Essay | 文章 > A Step In Time Across The Line - Chee Wang Ng
While it should have been empathy on ground of compassion and acceptance in the perspective of the others as in “You never truly know someone until you've walked a mile in their shoes” - the common American adage but on June 13, 1870, practically the whole town of North Adams, Massachusetts were out by the thousands lining the street, and waiting in hostility. Some up in arms and the rest with rocks and stones watching 75 Chinese with the state police on guard walking into the Sampson Shoe Factory. In 1957 Little Rock, Arkansas, nine African American kids had to be escorted by the armed National Guard in walking into their school building. Forward yet another 60 years, with the world at large watching when will we put our feet down to those hateful walks and what boundaries and lines still need to be crossed?
As shoe is individual and personal with its selfish vanities and fetishism, the focus on the rhetoric of its allegory, association, and symbolism is easy but with 75 of them quickly transformed its significant over its mere identity. These 75 miniatures to life size white ceramic foot wears from the 1840s to the present, in men and women, young and old, that span the cultures of traditional East to Victorian West from over a dozen countries, as a whole presents a diverse and inclusive profound reflection in our current discourse.
The US Women's suffrage in 1920 were able to vote, however in 1979 Katherine Lawrence and Marianne Schreiber had to create a fresh visual metaphor to express the impenetrable tough barrier in the workplace advancement for women – “Glass Ceiling,” other minorities know well that it is applicable to them too.
The naïve Chinese were surely walking on thin ice of a “Glass Floor,” a loaded minefield when escorted with pistols and clubs into the Shoe Factory. Purposefully brought there as strikebreakers by the factory owner Calvin T. Sampson (1826? – 1893) to the fury of mostly French Canadian factory shoe laborers, and the anger of the 50,000 national members strong Order of the Knights of St. Crispin shoemakers’ union, the US biggest and strongest union of that time. A bloodbath was assured till the 75 innocent Chinese boys, as young as 10-year-old and no older than 22, only one knew English walked up! They were never told of the predicament when first contracted out in San Francisco, and sent across the US on the First Transcontinental Railroad, built by their fellow countrymen in the year before in 1869.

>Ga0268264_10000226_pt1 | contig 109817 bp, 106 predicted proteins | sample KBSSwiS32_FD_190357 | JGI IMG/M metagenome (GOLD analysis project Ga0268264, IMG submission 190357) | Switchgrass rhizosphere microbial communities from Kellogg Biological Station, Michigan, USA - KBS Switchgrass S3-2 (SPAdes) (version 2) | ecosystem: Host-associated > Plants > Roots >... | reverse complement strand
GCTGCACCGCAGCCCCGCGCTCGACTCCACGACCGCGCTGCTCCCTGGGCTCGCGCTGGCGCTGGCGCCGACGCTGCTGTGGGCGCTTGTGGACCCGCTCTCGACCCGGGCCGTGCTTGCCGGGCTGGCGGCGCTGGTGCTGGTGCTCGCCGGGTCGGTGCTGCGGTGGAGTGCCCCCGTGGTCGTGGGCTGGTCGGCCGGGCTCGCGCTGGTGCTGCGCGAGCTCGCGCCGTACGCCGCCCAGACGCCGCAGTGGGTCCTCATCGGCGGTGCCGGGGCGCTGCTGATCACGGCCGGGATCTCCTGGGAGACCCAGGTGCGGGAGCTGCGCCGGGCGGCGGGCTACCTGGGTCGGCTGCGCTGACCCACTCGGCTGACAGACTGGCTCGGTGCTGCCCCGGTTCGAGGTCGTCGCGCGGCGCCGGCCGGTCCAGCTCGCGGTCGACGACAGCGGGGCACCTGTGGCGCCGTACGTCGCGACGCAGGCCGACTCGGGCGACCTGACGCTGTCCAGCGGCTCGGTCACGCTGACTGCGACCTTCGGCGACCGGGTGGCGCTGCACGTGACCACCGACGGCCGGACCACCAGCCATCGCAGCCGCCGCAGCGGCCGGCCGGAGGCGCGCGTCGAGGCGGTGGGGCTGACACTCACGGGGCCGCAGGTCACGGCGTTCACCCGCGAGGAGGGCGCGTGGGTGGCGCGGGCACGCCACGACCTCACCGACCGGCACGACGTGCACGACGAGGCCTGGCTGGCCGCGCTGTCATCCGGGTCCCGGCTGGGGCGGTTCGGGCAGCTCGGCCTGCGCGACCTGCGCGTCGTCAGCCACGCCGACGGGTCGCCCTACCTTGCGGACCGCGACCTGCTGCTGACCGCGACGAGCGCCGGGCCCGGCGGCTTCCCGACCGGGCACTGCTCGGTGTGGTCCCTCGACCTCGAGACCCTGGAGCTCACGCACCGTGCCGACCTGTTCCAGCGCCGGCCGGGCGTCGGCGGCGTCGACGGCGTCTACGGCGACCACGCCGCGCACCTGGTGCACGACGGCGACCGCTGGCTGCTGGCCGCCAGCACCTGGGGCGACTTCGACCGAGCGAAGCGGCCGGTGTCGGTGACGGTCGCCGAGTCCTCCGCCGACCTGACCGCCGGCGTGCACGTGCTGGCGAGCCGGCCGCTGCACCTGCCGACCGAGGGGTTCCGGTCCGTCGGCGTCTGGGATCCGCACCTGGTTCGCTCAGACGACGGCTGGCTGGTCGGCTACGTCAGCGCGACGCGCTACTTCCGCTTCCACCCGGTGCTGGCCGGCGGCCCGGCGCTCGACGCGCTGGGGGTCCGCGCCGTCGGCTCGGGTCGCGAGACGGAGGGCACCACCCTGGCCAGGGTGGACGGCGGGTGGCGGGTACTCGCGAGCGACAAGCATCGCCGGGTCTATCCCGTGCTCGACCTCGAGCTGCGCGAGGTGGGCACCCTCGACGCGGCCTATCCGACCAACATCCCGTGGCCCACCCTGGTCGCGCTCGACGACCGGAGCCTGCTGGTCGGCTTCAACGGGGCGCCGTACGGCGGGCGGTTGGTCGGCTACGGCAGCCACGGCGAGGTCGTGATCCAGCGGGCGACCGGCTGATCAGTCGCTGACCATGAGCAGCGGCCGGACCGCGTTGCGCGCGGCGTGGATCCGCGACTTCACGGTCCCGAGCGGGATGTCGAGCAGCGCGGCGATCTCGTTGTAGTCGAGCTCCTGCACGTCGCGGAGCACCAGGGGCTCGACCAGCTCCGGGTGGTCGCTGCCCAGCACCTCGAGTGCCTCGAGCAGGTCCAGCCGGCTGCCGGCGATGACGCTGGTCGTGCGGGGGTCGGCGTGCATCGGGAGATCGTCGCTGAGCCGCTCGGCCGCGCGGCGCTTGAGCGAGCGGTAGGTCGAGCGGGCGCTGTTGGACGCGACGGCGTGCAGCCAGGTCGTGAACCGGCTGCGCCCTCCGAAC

Chinese were regularly regarded as the “Celestial,” the few Massachusetts seaports with early Old China Trade may had an occasional Chinese visitor; far fewer had actually met a Chinese in person. Suddenly, the Chinese were degraded and stereotyped; H.D. Ward of North Adams had “Ye Heathen Chinee” labeled on the 1875 stereoview card of the Sampson Chinese shoemakers taken outside the factory. This ugly epithet was taken from the 1870 Bret Harte (1836 – 1902) satirical poem “Plain Language from Truthful James” more popularly known as “The Heathen Chinee” which was the rage of the era of intense racial bigotry, jealousy, and in demonizing the Chinese as cheat, untrustworthy, and being “ruined by Chinese cheap labor.”
“The line was crossed” - Sampson’s unprecedented action was the last straw that broke the camel back and threw the Chinese immigration into the US nation-wide bi-coastal political focus as the “Chinese Question” which led to US breaking the 1868 Burlingame Treaty by the passing of the Chinese Exclusion Act in 1882.
Within three months, though untrained but diligent, the Chinese were producing more and better shoes, saving $40,000 (at 1870 value) in that first year alone. By 1874 The Order of the Knights of St. Crispin was gone; by 1880 the tedious manufacturing tasks were replaced by more efficient machinery. As the town came to embrace the Chinese, only five remained. Among the biggest legacy of those few was Lue Gim Gong 呂錦濃 (1860?– 1925) - “The Citrus Wizard.” In 1886, Lue cross-pollinated a groundbreaking new crop of hardier cold resistant orange that was sweet, and most importantly would also ripen in the Fall rather than in the Spring thus able to avoid the damaging frosts. Lue’s Valencia hybrid revolutionized and gave Florida a modern orange industry.
“Little Rock Nine” was on the right direction in crossing the US racial segregated barrier in education, it was more than just courage that was transforming. From wise policy makers to tolerant, supportive, and dedicated layperson all had contributed to make great changes possible. Love harder; think deeper. Our global social injustice got too many lines to cross, and in dire need of that “One Giant Leap for Mankind.”
“A Journey of A Thousand Miles Begins with A Single Step” 千里之行，始於足下 begins in correcting our biases. One step at a time with dignity and respect to our dynamic differences, in shoe or in barefoot, changes from within in crossing and breaking the cycle into the glorious future. - We all leave nothing but our footprints of time.
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